Adding the novel MM-398 to standard treatment for metastatic pancreatic cancer patients who have already received gemcitabine improves survival, researchers said at the ESMO 16th World Congress on Gastrointestinal Cancer in Barcelona.
"Patients with metastatic pancreatic cancer or pancreatic cancer in general have very limited options," said study author Andrea Wang-Gillam, assistant professor in the Division of Oncology at Washington University in St. Louis, USA. "These patients just simply don't do well. This was a positive trial and will provide a new treatment option for patients with metastatic pancreatic cancer."
One of the biggest challenges in pancreatic cancer is drug delivery. "MM-398 (nal-IRI) is a nanoliposomal irinotecan: this delivery system allows longer drug exposure in the circulation and more accumulation of the drug and its active metabolite SN38 at the tumour site," Wang-Gillam said. "MM-398 therefore generates higher anti-tumour activity and is more effective than conventional irinotecan alone in the preclinical setting."
The phase II study had demonstrated the anti-tumour activity of MM-398 monotherapy as second-line treatment in patients with metastatic pancreatic cancer refractory to gemcitabine .
The current NAPOLI-1 trial was a global randomised phase III trial at more than 100 sites. There were 3 treatment arms: MM-398, standard treatment with 5-fluorouracil (5FU)/leucovorin, and MM-398 plus 5FU/leucovorin. The trial included 417 patients who had progressed or received prior gemcitabine-based therapy. The primary endpoint was overall survival.
Overall survival was significantly improved with the combination therapy of MM-398 plus 5FU/leucovorin compared to 5FU/leucovorin alone. Median overall survival was 6.1 months in the MM-398 plus 5FU/leucovorin group compared to 4.2 months in the group receiving standard treatment with 5FU/leucovorin alone (hazard ratio [HR]=0.67, p=0.012). Progression-free survival also improved significantly, from 1.5 months with the standard therapy to 3.1 months in patients receiving MM-398 plus 5FU/leucovorin (HR=0.56, p<0.001). MM-398 alone did not provide any additional survival benefit over standard therapy.
Wang-Gillam said: "The results are very exciting because the trial met its primary endpoint and found a highly statistically significant benefit of MM-398 plus 5FU/leucovorin on overall survival and progression-free survival compared to 5FU/leucovorin alone. We also found a significant benefit of the combination therapy on overall response rate and biochemical response."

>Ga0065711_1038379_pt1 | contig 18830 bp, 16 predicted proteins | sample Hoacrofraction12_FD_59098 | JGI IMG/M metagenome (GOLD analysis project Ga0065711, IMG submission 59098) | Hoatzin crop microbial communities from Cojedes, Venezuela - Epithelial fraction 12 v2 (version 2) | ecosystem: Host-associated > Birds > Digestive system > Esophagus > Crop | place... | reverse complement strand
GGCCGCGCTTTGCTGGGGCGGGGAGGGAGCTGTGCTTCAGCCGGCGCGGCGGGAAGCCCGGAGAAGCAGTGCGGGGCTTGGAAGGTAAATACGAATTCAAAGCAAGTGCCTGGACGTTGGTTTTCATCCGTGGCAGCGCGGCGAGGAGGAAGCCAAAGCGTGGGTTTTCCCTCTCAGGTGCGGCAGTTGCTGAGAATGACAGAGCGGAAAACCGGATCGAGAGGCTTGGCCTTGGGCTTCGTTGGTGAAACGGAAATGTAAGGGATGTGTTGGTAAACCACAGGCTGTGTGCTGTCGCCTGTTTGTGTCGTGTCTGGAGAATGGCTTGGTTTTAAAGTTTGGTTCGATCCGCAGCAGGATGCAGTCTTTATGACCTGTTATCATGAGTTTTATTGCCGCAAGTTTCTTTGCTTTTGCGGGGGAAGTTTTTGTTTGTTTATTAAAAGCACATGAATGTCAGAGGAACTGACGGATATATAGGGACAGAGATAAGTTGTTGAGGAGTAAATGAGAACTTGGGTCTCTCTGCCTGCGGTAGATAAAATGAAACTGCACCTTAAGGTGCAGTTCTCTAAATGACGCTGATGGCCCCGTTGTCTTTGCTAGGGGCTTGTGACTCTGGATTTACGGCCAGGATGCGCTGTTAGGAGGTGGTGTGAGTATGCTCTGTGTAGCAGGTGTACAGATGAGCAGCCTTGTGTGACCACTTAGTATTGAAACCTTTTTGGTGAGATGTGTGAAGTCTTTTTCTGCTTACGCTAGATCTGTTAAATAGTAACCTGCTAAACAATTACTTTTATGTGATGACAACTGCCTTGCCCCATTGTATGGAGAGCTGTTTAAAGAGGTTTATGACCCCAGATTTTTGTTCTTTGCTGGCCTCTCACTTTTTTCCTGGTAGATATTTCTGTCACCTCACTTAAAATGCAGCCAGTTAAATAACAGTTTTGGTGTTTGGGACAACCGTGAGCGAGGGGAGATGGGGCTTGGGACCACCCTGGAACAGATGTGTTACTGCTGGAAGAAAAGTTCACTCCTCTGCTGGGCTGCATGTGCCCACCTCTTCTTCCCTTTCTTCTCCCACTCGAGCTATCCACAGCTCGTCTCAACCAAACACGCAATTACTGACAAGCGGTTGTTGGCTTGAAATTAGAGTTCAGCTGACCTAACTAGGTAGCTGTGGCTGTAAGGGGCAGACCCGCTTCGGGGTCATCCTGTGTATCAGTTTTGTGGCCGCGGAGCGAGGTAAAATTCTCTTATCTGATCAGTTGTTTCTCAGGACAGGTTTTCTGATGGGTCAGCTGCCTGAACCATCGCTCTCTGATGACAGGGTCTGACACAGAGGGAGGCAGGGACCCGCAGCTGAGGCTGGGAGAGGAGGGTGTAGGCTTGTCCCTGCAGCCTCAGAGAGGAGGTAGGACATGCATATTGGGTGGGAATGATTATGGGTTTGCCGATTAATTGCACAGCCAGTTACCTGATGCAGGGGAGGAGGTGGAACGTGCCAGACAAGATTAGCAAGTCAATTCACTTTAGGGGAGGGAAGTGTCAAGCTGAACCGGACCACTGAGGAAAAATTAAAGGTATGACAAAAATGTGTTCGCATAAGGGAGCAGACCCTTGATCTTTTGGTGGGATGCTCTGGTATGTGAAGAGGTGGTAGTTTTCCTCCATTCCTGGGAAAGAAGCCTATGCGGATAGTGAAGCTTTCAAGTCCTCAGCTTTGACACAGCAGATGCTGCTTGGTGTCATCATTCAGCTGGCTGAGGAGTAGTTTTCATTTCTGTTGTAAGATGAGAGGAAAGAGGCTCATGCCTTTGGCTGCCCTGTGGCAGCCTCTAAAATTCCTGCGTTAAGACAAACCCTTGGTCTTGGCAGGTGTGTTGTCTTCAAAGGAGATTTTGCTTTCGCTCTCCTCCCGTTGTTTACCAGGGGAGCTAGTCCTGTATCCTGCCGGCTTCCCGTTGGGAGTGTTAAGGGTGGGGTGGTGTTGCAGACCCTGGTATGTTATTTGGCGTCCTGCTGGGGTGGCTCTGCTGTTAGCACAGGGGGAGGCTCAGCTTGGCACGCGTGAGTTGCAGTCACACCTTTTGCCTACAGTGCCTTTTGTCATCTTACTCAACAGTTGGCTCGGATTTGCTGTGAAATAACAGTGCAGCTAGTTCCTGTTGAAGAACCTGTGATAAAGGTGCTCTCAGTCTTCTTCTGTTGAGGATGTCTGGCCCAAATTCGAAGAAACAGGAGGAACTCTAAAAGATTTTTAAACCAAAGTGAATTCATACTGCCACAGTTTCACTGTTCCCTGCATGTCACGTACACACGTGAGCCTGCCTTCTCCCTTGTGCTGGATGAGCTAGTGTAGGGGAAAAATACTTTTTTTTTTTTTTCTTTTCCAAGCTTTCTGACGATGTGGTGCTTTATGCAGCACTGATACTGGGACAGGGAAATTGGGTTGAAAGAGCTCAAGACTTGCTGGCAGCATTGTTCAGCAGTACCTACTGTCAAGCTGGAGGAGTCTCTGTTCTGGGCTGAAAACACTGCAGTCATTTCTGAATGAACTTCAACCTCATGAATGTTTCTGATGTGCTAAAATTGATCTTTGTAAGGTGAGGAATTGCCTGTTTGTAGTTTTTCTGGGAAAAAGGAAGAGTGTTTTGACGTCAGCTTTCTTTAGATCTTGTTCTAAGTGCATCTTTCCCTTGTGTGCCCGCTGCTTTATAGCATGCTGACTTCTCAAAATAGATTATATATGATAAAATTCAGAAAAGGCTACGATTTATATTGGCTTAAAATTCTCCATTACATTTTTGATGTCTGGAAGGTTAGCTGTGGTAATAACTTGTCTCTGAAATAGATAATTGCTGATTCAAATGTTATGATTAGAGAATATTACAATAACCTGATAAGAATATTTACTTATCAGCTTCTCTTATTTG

Combination therapy led to more gastrointestinal side-effects than standard treatment alone. Diarrhoea occurred in 12.8%, 21.1% and 4.5% of the MM-398 plus 5FU/leucovorin, MM-398 and 5FU/leucovorin groups, respectively. Vomiting occurred in 11.1%, 13.6% and 3.0%, respectively, and fatigue in 13.7%, 6.1% and 3.7%, respectively.
Wang-Gillam concluded: "Our results are indicative of a successful effort in developing new drugs toward pancreatic cancer. We now have another viable option in this devastating disease."
Commenting on the data, ESMO spokesperson Roberto Labianca, Director of the Cancer Centre, Ospedale Giovanni XXIII in Bergamo, Italy, who was not involved in the trial, said: "There is still a need for new treatments in metastatic pancreatic cancer and every attempt to increase the activity of chemotherapy is welcome. NAPOLI-1 evaluated a new formulation of irinotecan (nal-IRI). With the new drug added to 5FU and leucovorin, patients had improved overall survival, overall response rate, progression-free survival and time-to-treatment failure; tolerability of the nal-IRI plus 5FU/leucovorin regimen was acceptable and toxicity manageable. This trial has important clinical implications in a difficult setting, because we will be able to add the new drug to standard treatment and increase activity and efficacy."